The agency has proposed a rule that would remove the "generally recognized as safe" (GRAS) designation for partially hydrogenated oils, which food manufacturers create by adding hydrogen to vegetable oils, generating trans fats in the process. Doing so would mean that any food company that wants to use partially hydrogenated oils would require FDA approval to do so. And the FDA has said, essentially, that that will never happen. (In a perfect example of the fox watching the henhouse, food companies determine whether an ingredient is generally recognized as safe and send it to market, and the FDA steps in to regulate only when it determines that said ingredient really isn't all that safe.)
While the FDA has removed the GRAS designation from a number of lesser-known ingredients and those that pose an acute health threat, this is the first time the agency has done so with an ingredient used on such a massive scale, says Benico Barzilai, MD, section head of clinical cardiology at the Cleveland Clinic. "I actually think the FDA was getting frustrated that they had really come down hard on trans fats, but they are still being used quite a bit in the food industry," he says. "I think they saw that the only way to reduce their use is an outright ban."
In 2006, the agency required food manufacturers to list trans fats on the Nutrition Facts panel of processed foods, and in response, some companies reformulated their products to avoid bad press—but only some. In May 2013, a study from Harvard University and the Center for Science in the Public Interest (CSPI) revealed that the heart-damaging fats were still widely used by the food industry, with microwave popcorn, fried fast-food, and canned breads (such as biscuits, crescent rolls, and cookie dough) containing alarming amounts. The American Heart Association recommends restricting trans fat intake to 2 grams per day; some of the fat-laden foods Harvard and CSPI looked at contained 7 grams per serving. (Are Hidden Trans Fats Still Hiding in Your Favorite Foods?)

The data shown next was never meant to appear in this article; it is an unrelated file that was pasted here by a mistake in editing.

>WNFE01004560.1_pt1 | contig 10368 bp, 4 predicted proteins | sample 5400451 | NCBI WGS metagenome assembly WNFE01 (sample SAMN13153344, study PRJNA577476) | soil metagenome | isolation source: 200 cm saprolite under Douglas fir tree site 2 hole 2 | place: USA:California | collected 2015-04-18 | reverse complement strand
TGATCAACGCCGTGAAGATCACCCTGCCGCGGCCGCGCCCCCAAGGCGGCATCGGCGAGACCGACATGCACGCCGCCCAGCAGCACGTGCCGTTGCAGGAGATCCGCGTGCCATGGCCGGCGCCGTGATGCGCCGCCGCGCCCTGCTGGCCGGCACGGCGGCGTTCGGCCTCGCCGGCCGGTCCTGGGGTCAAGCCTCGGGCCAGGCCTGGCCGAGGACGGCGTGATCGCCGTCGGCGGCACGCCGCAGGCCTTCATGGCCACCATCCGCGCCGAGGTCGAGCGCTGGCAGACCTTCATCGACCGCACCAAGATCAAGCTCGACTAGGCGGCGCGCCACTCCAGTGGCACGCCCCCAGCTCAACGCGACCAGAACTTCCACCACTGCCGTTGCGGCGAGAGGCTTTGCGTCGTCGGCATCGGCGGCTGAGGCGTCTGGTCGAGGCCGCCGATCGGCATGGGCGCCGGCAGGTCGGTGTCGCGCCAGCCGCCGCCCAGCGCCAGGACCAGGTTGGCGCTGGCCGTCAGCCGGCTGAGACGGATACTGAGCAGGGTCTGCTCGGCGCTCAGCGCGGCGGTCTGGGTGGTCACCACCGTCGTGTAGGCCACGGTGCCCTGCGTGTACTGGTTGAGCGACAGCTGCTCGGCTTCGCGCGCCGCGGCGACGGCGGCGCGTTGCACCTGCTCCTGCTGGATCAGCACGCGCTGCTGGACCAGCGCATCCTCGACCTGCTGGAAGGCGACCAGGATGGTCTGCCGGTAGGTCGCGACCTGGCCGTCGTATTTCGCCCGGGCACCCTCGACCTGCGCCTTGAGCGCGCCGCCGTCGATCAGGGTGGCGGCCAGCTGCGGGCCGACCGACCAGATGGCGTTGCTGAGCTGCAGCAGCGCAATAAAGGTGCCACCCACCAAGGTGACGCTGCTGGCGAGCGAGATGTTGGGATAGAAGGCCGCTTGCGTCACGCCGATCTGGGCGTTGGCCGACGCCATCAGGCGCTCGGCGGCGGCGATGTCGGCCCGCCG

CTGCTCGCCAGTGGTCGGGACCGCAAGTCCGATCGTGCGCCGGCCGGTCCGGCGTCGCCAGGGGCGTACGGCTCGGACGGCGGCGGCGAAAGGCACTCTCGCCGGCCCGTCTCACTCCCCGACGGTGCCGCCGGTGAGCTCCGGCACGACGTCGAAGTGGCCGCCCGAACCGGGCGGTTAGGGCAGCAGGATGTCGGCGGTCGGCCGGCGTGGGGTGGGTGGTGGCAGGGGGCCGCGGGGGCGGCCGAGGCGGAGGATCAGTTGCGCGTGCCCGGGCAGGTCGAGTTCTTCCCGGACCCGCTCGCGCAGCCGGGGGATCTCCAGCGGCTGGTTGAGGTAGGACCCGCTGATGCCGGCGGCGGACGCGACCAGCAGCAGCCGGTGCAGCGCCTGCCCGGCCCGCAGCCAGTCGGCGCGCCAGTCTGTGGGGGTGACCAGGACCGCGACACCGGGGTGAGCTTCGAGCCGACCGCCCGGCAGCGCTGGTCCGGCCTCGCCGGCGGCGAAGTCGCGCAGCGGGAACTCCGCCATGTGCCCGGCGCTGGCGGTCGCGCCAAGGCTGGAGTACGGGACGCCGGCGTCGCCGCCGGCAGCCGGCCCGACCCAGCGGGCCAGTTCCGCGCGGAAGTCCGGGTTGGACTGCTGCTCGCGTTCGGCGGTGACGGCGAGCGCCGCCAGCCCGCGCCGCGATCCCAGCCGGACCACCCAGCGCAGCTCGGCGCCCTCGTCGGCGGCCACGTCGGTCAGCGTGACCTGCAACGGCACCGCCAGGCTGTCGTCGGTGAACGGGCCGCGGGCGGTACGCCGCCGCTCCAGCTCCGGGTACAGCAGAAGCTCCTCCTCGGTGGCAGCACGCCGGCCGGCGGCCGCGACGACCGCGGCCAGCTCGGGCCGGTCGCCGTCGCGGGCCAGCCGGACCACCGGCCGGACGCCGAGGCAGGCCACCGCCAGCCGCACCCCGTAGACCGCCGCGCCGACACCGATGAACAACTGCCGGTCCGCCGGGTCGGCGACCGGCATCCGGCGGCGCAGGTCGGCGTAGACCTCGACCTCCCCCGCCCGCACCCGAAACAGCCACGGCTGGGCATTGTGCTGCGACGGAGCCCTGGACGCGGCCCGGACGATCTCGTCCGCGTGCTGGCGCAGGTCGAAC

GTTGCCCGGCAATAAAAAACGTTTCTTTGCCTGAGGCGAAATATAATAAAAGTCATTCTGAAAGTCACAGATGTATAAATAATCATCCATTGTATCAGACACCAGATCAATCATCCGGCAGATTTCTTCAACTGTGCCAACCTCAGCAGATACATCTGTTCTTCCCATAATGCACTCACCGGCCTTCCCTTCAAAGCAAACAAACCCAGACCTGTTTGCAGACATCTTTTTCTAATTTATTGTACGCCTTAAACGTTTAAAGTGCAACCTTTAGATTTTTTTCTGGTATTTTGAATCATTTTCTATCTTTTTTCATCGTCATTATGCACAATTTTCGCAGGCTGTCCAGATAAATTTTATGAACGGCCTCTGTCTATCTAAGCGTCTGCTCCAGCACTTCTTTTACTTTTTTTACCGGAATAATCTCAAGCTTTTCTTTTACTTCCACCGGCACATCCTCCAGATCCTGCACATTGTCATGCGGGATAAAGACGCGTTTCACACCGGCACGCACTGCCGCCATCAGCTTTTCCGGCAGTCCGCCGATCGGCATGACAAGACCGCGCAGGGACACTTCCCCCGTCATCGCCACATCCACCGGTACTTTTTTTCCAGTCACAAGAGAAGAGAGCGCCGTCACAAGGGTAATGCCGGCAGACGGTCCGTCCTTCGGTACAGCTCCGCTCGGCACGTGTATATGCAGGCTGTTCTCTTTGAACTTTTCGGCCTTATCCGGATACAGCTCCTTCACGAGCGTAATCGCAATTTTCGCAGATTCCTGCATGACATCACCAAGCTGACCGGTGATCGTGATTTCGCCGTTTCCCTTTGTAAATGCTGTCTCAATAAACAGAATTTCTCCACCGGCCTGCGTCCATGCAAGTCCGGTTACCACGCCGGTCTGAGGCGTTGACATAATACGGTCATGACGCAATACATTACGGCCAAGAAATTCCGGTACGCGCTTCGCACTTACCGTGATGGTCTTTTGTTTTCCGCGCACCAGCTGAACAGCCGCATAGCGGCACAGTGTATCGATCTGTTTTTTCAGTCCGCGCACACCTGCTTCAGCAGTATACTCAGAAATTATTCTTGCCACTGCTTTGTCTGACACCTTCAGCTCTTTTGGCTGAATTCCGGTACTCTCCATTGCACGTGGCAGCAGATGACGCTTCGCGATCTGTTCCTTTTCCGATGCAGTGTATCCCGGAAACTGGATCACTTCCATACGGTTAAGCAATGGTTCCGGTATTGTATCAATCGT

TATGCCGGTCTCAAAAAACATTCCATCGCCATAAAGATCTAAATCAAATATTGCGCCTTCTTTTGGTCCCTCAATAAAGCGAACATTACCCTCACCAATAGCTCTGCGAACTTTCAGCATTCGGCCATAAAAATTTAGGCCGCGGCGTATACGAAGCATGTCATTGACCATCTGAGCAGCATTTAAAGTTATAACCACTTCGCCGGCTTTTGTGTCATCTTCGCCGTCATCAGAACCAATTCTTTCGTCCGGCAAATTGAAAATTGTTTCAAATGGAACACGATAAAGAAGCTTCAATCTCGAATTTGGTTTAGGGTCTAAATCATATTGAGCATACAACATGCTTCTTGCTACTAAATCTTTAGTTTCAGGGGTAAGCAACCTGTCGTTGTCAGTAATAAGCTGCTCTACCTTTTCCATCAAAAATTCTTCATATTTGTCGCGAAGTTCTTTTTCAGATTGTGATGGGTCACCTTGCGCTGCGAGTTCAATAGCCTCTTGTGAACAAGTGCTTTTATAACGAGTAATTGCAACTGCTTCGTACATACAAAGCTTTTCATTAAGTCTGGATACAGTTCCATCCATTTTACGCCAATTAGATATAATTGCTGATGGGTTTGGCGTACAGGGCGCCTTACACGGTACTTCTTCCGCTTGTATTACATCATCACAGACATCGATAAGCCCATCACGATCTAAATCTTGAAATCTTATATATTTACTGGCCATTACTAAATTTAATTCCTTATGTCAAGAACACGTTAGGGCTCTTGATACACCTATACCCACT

Dr. Barzilai adds that a lot of people just aren't that aware of how widespread the fats still are, especially in restaurant foods. "A lot of restaurants, particularly small vendors, are still using trans fat–laden products because they're convenient," he says.
And they're continuing to put public health at risk. Just before the FDA required labeling in 2006, Harvard epidemiologists estimated that these fats were responsible for between 72,000 and 228,000 cases of heart disease and 50,000 deaths each year. A few years later, the Centers for Disease Control and Prevention, accounting for reduced use thanks to labeling, estimated that artificial trans fats were still causing 10,000 to 20,000 heart attacks and 3,000 to 7,000 deaths annually. Considering that trans fats first debuted in 1912, that means they could be responsible for the deaths of roughly 5 million people, says Drew Ramsay, MD, assistant clinical professor of psychiatry at Columbia University and author of The Happiness Diet. (Read this excerpt of Dr. Ramsey's book to get the full backstory on when and how trans fats infiltrated America.
It's not just deaths, Ramsey adds. "These fats are not only linked to heart disease, they're also linked to increased risk of depression," he says, which may be attributable to inflammation caused by the artificial fats. "When you put strange things into the biochemical gears of the body, strange things happen. That's the lesson we're learning with foods over and over."
There's no telling when the FDA's new rule will be finalized or implemented, so, Dr. Ramsey advises, "you shouldn't depend on the FDA to keep trans fats out of your diet. It's very, very easy to do on your own: Just stop eating stuff from packages."